If I learned a lesson here it is that, while cruises are great for taking me places I won’t see otherwise in a relaxing manner, due to the crowds it is hard to get a shot. Also, always bring a voice activated tripod to such situations.
New York City
In January I went to New York City on another work trip. I actually managed to go shooting with my toys a couple times. The first time was at Cortlandt Alley (also known as murder alley as it is where the vast majority of “alley murders” in cop shows set in New York are filmed).
A few days later I braved the frigid weather the Polar Vortex brought to the city and hung out in Times Square for a bit.
New York is a great place to shoot because folks are used to weird shit happening all around them all the time. A dude with an action figure and a camera is hardly the weirdest thing they’ve seen. Heck, I wasn’t even the weirdest thing in view at that moment! As a result, despite the crowds, one can shoot toys without attracting a lot of notice. Also going out in harsh weather like polar vortex’s, as it keeps the tourists away.
The backgrounds are epic, too.
In February I headed to DisneyWorld in Orlando Florida to bring my kids on their first Disney Vacation. I didn’t break out the toys that much, but I did want to get this iconic shot that I had in my head since I started planning the trip.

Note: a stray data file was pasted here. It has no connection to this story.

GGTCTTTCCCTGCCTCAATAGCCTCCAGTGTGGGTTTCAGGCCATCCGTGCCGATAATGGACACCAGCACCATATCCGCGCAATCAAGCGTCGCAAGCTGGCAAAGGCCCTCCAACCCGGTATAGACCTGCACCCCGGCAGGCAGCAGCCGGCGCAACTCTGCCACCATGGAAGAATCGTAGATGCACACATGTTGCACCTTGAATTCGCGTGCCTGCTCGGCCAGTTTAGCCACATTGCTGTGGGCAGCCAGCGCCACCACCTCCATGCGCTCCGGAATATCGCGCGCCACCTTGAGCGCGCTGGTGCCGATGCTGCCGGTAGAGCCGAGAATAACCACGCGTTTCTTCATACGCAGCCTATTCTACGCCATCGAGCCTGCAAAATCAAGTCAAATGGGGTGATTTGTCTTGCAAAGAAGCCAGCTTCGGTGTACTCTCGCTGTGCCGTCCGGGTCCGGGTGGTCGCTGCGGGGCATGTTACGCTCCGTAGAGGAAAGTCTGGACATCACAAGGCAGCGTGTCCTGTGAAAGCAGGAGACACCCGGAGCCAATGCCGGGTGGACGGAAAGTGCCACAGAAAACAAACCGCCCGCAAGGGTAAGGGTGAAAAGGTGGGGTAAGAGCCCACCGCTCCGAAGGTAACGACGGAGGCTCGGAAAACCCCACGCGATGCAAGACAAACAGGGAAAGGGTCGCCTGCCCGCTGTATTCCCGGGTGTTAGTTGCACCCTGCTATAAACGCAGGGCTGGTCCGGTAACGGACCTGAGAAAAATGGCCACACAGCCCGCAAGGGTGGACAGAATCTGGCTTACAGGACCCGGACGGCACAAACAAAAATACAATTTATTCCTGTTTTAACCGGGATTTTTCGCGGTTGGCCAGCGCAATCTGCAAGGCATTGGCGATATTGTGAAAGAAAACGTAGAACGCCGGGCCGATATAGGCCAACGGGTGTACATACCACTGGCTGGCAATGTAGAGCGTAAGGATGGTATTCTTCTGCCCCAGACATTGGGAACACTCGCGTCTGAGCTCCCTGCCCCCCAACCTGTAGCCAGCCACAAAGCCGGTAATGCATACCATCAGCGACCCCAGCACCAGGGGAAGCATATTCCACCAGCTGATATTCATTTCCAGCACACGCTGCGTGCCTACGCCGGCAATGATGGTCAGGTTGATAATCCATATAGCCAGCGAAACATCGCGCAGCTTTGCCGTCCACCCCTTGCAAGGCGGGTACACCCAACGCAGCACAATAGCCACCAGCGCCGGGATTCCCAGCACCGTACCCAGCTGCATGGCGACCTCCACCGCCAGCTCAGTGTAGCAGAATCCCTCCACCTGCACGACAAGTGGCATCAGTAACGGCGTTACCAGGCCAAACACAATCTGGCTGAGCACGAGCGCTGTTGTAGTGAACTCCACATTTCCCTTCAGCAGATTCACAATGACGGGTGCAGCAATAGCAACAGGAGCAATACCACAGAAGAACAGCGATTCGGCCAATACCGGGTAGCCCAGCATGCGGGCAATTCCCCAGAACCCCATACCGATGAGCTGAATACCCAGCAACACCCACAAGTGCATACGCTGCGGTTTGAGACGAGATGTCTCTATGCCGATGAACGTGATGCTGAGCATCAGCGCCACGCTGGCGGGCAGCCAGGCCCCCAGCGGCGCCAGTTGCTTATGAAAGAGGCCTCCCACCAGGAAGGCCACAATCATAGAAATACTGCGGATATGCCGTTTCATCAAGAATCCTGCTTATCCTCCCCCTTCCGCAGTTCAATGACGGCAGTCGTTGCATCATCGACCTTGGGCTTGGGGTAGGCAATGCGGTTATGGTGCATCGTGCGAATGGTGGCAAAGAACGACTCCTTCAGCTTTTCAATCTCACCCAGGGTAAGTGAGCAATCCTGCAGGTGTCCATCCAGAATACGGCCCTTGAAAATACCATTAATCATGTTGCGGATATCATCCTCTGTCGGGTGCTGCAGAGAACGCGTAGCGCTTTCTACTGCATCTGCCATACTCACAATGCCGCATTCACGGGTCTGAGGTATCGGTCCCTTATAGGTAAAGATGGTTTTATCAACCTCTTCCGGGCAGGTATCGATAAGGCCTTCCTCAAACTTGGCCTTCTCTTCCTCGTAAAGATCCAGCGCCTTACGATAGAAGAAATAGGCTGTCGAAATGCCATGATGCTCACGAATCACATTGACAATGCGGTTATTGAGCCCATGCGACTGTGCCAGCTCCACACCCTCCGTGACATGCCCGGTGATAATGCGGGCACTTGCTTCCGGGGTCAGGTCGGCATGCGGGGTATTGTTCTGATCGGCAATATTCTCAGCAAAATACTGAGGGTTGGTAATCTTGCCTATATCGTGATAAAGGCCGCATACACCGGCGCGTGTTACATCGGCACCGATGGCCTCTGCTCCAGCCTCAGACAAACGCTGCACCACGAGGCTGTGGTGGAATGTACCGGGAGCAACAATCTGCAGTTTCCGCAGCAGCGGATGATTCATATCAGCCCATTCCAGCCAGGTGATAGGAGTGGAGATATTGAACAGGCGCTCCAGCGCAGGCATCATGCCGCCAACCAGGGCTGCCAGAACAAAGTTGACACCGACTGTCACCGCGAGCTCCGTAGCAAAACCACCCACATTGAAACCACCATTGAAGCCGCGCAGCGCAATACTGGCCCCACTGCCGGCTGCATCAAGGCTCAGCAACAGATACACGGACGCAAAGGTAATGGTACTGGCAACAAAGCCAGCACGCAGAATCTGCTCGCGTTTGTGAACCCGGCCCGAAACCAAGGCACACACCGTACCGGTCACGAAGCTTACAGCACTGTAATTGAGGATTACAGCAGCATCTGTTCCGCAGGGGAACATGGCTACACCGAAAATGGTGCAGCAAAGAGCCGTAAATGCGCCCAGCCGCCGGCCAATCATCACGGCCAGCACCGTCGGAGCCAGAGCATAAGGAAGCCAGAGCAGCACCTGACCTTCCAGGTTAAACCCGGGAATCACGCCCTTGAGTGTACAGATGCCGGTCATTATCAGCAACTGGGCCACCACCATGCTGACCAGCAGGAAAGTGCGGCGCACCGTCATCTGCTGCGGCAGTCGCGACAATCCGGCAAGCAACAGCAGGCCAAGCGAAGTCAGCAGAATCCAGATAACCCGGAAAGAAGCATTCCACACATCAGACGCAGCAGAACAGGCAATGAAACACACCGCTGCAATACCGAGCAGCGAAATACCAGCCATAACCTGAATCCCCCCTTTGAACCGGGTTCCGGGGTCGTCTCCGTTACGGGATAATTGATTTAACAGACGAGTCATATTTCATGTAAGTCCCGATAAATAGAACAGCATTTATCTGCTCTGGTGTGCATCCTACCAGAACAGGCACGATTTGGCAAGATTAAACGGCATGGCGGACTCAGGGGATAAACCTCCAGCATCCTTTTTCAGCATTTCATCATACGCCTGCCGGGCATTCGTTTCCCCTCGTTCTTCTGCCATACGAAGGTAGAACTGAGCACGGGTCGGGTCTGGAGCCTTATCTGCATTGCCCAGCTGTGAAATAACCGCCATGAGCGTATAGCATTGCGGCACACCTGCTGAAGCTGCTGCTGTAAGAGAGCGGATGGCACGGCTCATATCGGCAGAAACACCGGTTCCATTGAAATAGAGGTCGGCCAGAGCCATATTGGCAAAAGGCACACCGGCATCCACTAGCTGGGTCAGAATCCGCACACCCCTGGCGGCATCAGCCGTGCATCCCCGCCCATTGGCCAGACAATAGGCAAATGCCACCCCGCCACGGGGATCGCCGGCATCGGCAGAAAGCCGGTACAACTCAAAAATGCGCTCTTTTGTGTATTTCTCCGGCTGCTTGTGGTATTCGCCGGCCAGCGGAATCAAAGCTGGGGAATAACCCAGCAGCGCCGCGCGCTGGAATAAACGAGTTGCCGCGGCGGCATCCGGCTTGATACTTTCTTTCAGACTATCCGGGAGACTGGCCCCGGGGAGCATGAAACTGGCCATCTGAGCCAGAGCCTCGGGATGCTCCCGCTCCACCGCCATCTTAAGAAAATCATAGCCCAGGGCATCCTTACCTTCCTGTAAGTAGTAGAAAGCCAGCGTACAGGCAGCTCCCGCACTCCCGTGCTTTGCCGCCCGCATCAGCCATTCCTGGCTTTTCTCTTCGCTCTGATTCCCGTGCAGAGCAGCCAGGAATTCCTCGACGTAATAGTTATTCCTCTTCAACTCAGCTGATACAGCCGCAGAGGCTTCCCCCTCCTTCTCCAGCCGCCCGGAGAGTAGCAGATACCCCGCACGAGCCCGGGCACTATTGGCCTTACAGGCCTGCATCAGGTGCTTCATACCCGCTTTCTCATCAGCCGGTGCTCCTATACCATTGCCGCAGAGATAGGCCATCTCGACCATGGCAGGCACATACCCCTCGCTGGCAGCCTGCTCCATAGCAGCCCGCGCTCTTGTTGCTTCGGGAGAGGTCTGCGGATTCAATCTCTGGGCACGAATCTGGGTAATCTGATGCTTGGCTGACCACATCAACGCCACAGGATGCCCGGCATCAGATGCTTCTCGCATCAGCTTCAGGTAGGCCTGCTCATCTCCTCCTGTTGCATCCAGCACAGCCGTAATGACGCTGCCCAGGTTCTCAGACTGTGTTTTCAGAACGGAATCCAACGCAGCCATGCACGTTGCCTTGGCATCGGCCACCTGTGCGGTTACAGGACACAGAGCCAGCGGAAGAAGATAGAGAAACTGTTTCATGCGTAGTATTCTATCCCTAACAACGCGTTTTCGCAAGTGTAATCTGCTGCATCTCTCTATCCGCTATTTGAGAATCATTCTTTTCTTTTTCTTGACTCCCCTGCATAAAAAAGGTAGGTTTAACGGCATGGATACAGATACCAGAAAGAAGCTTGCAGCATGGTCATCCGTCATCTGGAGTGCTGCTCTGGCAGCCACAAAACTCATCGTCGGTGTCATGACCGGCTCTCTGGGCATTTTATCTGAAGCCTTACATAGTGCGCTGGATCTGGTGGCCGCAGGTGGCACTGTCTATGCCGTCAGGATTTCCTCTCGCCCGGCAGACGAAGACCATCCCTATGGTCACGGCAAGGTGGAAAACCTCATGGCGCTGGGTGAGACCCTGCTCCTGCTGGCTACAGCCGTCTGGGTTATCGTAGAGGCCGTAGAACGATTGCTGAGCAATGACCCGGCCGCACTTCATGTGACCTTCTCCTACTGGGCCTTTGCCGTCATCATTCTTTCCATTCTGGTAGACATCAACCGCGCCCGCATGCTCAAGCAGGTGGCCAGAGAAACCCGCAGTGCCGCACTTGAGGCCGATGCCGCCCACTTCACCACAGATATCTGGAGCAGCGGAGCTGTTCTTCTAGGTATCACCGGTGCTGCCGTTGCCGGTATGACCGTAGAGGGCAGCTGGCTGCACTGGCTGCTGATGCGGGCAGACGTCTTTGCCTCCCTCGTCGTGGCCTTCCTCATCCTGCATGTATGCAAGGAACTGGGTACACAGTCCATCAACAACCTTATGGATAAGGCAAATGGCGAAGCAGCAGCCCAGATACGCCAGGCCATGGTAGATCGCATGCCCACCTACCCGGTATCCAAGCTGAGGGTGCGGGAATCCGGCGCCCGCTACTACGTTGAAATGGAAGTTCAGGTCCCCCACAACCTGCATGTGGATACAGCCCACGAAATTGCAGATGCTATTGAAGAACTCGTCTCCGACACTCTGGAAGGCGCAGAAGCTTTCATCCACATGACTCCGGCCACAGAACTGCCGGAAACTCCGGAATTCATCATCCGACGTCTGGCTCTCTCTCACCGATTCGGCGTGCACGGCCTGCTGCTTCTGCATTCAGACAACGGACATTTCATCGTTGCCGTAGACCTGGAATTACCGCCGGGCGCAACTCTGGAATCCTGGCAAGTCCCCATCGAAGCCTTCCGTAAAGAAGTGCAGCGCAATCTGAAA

While I was taking this shot someone passing by exclaimed “Hey, that guy is doing forced perspective!”. I yelled back “Yep!”, and kept on shooting, but it really made me more comfortable taking the time to get the shot. Sometimes outside validation is good for the ol’ confidence levels.
It is actually surprisingly hard to find Tinkerbell in this pose with free stock photography, so I borrowed this image from one of the tourist photos that we bought as souvenirs of our trip. It helps to shoot everything when you travel as you never know when you need an element to composite into an image, and you often can’t go back.
Blue Ridge Parkway
Just a few weeks ago I drove up to the Blue Ridge Parkway. It is questionable if this qualifies as travel as it runs fairly close to my house, but I spent the day up there so I am going to say it is (my blog post, my rules!). I took this shot of K-2SO at one of my favourite overlooks, Chestoa.
This is the last of my travels until I attend the next Toy Safari in April. I’ll leave you with this final thought.
I love to travel. Whether for work, or for pleasure. I love exploring the world, and seeing what is around the next bend, and over the next hill. I am also a toy photographer, and I get a lot of personal gratification, and mental peace, by shooting toys. While it can be hard to be bold enough to engage in our weird little hobby out in public, especially when we travel, it is well worth it. It allows us to bring our whole selves out into the world, and by capturing the images we do, we can bring the whole world back home in a way that speaks to us on an emotional and creative level.
Shooting in public can be hard. Do it anyway. The rewards far outweigh the effort.